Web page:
Subrogation is an idea that's well-known in legal and insurance circles but often not by the policyholders who employ them. Rather than leave it to the professionals, it is in your benefit to understand the nuances of the process. The more knowledgeable you are, the more likely an insurance lawsuit will work out favorably.
Every insurance policy you have is an assurance that, if something bad happens to you, the insurer of the policy will make good in a timely manner. If your property is broken into, for example, your property insurance steps in to pay you or facilitate the repairs, subject to state property damage laws.
But since figuring out who is financially accountable for services or repairs is sometimes a tedious, lengthy affair – and delay often adds to the damage to the policyholder – insurance companies usually decide to pay up front and assign blame after the fact. They then need a method to get back the costs if, ultimately, they weren't actually responsible for the expense.
Can You Give an Example?
You rush into the hospital with a gouged finger. You give the receptionist your medical insurance card and she writes down your policy details. You get stitches and your insurer gets a bill for the services. But the next morning, when you clock in at your place of employment – where the injury happened – you are given workers compensation forms to file. Your employer's workers comp policy is actually responsible for the expenses, not your medical insurance company. It has a vested interest in getting that money back somehow.
How Does Subrogation Work?
This is where subrogation comes in. It is the way that an insurance company uses to claim payment when it pays out a claim that turned out not to be its responsibility. Some companies have in-house property damage lawyers and personal injury attorneys, or a department dedicated to subrogation; others contract with a law firm. Usually, only you can sue for damages done to your person or property. But under subrogation law, your insurer is considered to have some of your rights in exchange for making good on the damages. It can go after the money originally due to you, because it has covered the amount already.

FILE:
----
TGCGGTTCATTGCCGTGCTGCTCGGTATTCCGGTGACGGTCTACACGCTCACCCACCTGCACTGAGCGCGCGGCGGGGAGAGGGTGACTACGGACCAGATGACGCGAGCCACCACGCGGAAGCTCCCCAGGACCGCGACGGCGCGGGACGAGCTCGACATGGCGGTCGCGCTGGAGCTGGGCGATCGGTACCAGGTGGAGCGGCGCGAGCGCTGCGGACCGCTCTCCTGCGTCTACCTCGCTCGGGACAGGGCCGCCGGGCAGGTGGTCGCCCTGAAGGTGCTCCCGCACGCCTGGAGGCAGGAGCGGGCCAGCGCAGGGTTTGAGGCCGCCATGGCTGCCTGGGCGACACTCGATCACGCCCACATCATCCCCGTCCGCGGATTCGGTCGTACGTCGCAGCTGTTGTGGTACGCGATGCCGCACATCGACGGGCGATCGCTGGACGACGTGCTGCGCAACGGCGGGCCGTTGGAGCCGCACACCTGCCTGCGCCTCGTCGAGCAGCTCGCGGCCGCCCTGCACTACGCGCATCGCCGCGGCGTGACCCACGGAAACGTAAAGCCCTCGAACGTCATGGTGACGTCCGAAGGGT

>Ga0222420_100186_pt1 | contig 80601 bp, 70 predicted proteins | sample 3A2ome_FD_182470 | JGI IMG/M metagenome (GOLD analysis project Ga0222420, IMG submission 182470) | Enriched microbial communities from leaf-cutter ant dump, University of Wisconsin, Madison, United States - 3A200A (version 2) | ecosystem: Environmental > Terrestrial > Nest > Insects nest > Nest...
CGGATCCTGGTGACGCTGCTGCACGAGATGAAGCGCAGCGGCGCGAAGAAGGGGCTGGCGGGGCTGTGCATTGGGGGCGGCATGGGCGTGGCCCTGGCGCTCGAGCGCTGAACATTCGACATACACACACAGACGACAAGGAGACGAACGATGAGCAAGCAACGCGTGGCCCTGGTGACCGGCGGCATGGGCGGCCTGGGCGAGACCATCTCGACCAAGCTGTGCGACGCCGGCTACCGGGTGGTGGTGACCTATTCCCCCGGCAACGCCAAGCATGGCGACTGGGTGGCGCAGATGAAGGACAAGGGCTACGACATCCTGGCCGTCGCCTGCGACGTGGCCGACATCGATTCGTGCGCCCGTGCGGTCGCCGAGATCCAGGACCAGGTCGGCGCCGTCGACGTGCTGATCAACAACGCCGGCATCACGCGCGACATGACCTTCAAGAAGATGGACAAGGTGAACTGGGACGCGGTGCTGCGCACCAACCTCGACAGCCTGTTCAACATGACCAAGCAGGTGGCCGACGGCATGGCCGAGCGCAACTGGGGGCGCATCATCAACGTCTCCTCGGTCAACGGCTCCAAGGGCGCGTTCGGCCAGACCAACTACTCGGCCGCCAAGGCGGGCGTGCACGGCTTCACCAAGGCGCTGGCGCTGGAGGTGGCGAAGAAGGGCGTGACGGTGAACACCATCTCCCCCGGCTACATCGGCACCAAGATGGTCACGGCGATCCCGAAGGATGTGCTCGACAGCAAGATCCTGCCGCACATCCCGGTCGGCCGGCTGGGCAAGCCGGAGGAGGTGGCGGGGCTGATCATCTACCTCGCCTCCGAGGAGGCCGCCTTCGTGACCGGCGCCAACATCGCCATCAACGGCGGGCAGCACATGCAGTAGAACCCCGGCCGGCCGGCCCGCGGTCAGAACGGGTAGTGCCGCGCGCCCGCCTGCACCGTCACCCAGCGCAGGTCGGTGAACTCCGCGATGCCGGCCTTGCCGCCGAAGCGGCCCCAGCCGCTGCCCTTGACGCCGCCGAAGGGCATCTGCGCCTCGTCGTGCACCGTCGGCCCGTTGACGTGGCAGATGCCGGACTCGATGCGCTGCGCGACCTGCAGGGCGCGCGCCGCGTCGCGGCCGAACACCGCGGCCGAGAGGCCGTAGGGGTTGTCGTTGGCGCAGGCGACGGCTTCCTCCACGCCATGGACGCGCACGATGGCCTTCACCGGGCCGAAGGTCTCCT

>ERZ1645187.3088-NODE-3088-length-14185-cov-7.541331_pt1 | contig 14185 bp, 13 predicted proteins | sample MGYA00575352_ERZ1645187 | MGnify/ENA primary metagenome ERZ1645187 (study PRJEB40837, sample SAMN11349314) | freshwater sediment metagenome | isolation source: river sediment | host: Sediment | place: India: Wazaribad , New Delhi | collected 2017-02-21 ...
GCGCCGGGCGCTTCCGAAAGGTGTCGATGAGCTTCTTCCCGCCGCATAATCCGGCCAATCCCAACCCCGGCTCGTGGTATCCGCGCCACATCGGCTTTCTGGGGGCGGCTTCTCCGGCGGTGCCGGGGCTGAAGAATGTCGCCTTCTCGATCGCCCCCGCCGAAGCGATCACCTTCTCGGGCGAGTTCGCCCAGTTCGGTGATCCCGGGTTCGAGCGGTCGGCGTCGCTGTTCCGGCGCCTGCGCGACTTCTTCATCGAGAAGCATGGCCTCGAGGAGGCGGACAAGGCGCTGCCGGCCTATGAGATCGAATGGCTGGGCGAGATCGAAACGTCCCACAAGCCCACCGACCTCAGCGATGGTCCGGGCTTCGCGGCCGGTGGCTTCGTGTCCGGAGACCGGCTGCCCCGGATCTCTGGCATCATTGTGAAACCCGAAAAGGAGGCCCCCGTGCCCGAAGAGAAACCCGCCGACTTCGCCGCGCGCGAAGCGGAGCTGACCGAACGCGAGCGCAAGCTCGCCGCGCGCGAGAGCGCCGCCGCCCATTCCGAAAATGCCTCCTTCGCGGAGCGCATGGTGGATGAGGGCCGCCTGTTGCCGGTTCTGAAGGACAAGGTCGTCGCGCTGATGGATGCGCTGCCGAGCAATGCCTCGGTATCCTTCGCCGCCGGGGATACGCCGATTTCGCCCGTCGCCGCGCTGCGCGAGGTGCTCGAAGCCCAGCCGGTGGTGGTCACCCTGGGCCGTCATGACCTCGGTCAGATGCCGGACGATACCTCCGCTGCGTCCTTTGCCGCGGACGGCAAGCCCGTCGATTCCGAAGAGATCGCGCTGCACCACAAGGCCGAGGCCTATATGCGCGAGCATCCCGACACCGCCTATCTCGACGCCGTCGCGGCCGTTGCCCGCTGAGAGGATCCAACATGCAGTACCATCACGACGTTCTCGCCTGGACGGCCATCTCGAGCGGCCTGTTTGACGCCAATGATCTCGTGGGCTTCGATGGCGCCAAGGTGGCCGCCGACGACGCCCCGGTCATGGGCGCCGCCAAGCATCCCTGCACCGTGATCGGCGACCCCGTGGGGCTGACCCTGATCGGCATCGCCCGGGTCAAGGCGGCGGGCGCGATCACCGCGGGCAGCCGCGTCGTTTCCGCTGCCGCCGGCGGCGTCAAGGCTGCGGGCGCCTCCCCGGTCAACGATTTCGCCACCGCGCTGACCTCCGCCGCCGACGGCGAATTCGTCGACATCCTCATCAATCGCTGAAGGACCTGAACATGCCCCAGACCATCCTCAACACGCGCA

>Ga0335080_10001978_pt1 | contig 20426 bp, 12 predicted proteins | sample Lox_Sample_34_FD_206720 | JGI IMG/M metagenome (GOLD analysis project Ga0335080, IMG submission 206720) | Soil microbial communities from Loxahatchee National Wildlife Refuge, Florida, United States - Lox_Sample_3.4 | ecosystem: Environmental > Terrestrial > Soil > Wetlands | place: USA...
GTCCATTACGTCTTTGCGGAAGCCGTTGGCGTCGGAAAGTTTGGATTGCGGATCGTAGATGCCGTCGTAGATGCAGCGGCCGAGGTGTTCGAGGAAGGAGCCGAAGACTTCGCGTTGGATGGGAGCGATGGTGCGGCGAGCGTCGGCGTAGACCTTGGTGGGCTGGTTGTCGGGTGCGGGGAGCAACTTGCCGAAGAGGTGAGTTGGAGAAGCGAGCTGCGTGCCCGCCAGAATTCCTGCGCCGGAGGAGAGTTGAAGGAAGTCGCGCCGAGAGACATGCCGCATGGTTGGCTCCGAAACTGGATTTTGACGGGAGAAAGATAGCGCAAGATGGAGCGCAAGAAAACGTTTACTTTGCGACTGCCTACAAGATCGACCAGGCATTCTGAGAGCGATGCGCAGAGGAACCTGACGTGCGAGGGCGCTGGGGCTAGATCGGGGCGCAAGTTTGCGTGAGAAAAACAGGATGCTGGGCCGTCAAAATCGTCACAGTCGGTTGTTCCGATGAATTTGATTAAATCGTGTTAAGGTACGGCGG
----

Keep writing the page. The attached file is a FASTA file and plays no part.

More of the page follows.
How Does This Affect the Insured?
For one thing, if your insurance policy stipulated a deductible, your insurer wasn't the only one who had to pay. In a $10,000 accident with a $1,000 deductible, you lost some money too – to be precise, $1,000. If your insurance company is timid on any subrogation case it might not win, it might opt to get back its costs by increasing your premiums. On the other hand, if it knows which cases it is owed and pursues those cases aggressively, it is acting both in its own interests and in yours. If all is recovered, you will get your full deductible back. If it recovers half (for instance, in a case where you are found 50 percent to blame), you'll typically get half your deductible back, based on the laws in most states.
In addition, if the total expense of an accident is over your maximum coverage amount, you may have had to pay the difference. If your insurance company or its property damage lawyers, such as workmans comp attorney Alpharetta, pursue subrogation and wins, it will recover your losses in addition to its own.
All insurance agencies are not the same. When shopping around, it's worth contrasting the records of competing companies to find out if they pursue valid subrogation claims; if they do so without delay; if they keep their customers apprised as the case goes on; and if they then process successfully won reimbursements immediately so that you can get your money back and move on with your life. If, instead, an insurer has a reputation of honoring claims that aren't its responsibility and then protecting its income by raising your premiums, you'll feel the sting later.